Embedded Linux device drivers: Discovering the hardware configuration - Embedded.com

Embedded Linux device drivers: Discovering the hardware configuration


Editor's Note: Embedded Linux has consistently ranked among the top operating systems used in embedded system design. With the rapid growth in interest in the Internet of Things (IoT), the ability of embedded Linux to serve multiple roles will prove vital in supporting diverse needs at each layer of the IoT application hierarchy. In turn, the ability of engineers to master embedded Linux systems will become critical for achieving rapid, reliable development of more sophisticated systems. In Mastering Embedded Linux Programming – Second Edition, author Chris Simmonds takes the reader on a detailed tour across the breadth and depth of this important operating system, using detailed examples to illustrate each key point.

Adapted from Mastering Embedded Linux Programming – Second Edition, by Chris Simmonds.

Chapter 9. Interfacing with Device Drivers (Continued)
By Chris Simmonds

Discovering the hardware configuration

The dummy driver demonstrates the structure of a device driver, but it lacks interaction with real hardware since it only manipulates memory structures. Device drivers are usually written to interact with hardware. Part of that is being able to discover the hardware in the first place, bearing in mind that it maybe at different addresses in different configurations.

In some cases, the hardware provides the information itself. Devices on a discoverable bus such as PCI or USB have a query mode, which returns resource requirements and a unique identifier. The kernel matches the identifier and possibly other characteristics with the device drivers, and marries them up.

However, most of the hardware blocks on an embedded board do not have such identifiers. You have to provide the information yourself in the form of a device tree or as C structures known as platform data .

In the standard driver model for Linux, device drivers register themselves with the appropriate subsystem: PCI, USB, open firmware (device tree), platform device, and so on. The registration includes an identifier and a callback function called a probe function that is called if there is a match between the ID of the hardware and the ID of the driver. For PCI and USB, the ID is based on the vendor and the product IDs of the devices; for device tree and platform devices, it is a name (an text string).

Device trees

I gave you an introduction to device trees in Chapter 3 , All About Bootloaders . Here, I want to show you how the Linux device drivers hook up with this information.

As an example, I will use the ARM Versatile board, arch/arm/boot/dts/versatile- ab.dts , for which the Ethernet adapter is defined here:

  net@10010000 {     compatible = "smsc,lan91c111";     reg = <0x10010000 0x10000>;     interrupts = <25>;};

The platform data

In the absence of device tree support, there is a fallback method of describing hardware using C structures, known as the platform data.

Each piece of hardware is described by struct platform_device , which has a name and a pointer to an array of resources. The type of the resource is determined by flags, which include the following:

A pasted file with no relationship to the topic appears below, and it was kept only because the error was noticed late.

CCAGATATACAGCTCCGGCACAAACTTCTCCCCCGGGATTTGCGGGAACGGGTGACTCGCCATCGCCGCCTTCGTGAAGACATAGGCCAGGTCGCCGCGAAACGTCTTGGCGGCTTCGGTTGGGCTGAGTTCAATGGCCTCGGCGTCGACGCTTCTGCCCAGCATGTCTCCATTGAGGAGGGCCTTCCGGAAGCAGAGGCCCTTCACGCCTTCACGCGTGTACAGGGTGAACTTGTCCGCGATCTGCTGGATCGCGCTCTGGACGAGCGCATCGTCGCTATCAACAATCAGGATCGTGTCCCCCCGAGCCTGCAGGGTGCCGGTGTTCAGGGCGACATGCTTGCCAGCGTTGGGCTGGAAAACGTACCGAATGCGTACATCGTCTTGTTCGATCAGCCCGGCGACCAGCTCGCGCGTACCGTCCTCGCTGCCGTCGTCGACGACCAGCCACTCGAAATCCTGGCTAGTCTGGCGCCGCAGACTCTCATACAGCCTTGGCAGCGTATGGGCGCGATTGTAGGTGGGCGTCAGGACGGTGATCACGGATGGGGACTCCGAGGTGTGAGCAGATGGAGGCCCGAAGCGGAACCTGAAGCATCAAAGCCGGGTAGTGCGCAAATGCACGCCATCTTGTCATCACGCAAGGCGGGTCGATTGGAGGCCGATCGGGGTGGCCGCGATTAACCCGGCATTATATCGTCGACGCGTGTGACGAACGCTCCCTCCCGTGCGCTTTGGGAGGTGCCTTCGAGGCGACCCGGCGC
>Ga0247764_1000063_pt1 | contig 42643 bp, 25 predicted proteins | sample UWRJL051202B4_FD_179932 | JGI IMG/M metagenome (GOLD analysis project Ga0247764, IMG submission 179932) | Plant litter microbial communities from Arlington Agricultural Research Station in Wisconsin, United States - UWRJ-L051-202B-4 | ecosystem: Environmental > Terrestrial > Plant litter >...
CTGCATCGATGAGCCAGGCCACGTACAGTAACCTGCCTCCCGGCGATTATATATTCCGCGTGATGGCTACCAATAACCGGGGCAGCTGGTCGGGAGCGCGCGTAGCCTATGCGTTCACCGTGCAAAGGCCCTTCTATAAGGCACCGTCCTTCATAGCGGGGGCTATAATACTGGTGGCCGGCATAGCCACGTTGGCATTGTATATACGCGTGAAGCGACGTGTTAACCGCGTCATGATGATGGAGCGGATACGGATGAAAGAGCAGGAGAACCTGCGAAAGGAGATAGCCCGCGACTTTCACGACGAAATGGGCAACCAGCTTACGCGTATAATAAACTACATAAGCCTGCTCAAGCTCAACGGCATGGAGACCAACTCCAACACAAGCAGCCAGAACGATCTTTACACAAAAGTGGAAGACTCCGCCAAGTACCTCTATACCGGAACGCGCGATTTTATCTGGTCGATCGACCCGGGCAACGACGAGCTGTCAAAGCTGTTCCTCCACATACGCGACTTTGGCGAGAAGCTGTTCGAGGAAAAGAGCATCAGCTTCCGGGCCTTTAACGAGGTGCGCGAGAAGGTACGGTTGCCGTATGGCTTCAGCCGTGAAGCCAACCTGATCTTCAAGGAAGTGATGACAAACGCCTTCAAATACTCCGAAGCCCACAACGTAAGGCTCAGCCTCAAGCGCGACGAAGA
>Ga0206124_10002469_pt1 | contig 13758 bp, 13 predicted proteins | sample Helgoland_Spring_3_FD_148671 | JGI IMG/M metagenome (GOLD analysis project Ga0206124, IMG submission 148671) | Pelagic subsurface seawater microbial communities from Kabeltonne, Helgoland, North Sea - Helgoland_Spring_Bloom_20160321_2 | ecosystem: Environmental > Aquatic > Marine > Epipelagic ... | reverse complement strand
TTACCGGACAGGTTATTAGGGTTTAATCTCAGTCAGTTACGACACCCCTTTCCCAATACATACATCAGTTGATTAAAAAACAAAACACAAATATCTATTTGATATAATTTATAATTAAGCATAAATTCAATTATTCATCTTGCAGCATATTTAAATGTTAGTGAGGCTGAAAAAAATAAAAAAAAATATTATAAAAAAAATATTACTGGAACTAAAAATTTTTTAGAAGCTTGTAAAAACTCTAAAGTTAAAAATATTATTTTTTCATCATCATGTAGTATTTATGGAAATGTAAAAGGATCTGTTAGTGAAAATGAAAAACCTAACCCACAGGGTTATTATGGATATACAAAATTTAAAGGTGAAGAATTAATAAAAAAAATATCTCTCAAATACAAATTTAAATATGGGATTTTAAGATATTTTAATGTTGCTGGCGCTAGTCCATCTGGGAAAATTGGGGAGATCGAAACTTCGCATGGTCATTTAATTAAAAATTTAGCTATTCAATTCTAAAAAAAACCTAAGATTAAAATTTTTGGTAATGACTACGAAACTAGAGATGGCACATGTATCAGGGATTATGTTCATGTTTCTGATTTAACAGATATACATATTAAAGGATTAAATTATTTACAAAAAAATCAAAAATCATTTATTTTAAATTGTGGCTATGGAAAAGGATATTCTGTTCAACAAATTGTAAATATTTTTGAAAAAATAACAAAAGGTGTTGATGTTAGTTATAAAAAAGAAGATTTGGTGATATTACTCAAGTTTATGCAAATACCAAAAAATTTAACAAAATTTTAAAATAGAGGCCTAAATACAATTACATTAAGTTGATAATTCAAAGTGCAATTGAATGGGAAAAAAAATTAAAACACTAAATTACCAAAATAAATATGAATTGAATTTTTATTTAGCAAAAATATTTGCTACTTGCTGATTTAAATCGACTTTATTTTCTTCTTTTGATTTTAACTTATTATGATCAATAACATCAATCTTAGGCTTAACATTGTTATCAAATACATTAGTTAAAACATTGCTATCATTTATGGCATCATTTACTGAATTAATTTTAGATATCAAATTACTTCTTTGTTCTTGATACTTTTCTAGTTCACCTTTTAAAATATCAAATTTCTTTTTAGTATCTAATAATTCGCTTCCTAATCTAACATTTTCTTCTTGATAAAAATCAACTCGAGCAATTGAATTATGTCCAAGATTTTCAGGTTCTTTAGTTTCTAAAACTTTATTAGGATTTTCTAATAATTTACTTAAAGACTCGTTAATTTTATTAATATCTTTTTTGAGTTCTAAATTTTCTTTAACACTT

• IORESOURCE_MEM : This is the physical address of a region of memory

  • IORESOURCE_IO : This is the physical address or port number of IO registers

  • IORESOURCE_IRQ : This is the interrupt number

Here is an example of the platform data for an Ethernet controller taken from arch/arm/mach-versatile/core.c, which has been edited for clarity:

  #define VERSATILE_ETH_BASE     0x10010000   #define IRQ_ETH                25   static struct resource smc91x_resources[] = {     [0] = {       .start          = VERSATILE_ETH_BASE,       .end            = VERSATILE_ETH_BASE + SZ_64K - 1,       .flags          = IORESOURCE_MEM,},
[1] = {       .start          = IRQ_ETH,       .end            = IRQ_ETH,       .flags          = IORESOURCE_IRQ,}, 
};   static struct platform_device smc91x_device = {     .name           = "smc91x",     .id             = 0,     .num_resources  = ARRAY_SIZE(smc91x_resources),     .resource       = smc91x_resources,};

It has a memory area of 64 KB and an interrupt. The platform data has to be registered with the kernel, usually when the board is initialized:

  void __init versatile_init(void)  {    platform_device_register(&versatile_flash_device);    platform_device_register(&versatile_i2c_device);    platform_device_register(&smc91x_device);     [ ...]

Linking hardware with device drivers

You have seen in the preceding section how an Ethernet adapter is described using a device tree and using platform data. The corresponding driver code is in drivers/net/ethernet/smsc/smc91x.c , and it works with both the device tree and platform data. Here is the initialization code, once again edited for clarity:

  static const struct of_device_id smc91x_match[] = {     { .compatible = "smsc,lan91c94", },     { .compatible = "smsc,lan91c111", },     {},   };   MODULE_DEVICE_TABLE(of, smc91x_match);   static struct platform_driver smc_driver = {.probe = smc_drv_probe, 
.remove = smc_drv_remove, 
.driver ={       .name   = "smc91x",       .of_match_table = of_match_ptr(smc91x_match),     },   };   static int __init smc_driver_init(void)   {     return platform_driver_register(&smc_driver);   }   static void __exit smc_driver_exit(void)   {     platform_driver_unregister(&smc_driver);   }   module_init(smc_driver_init);   module_exit(smc_driver_exit);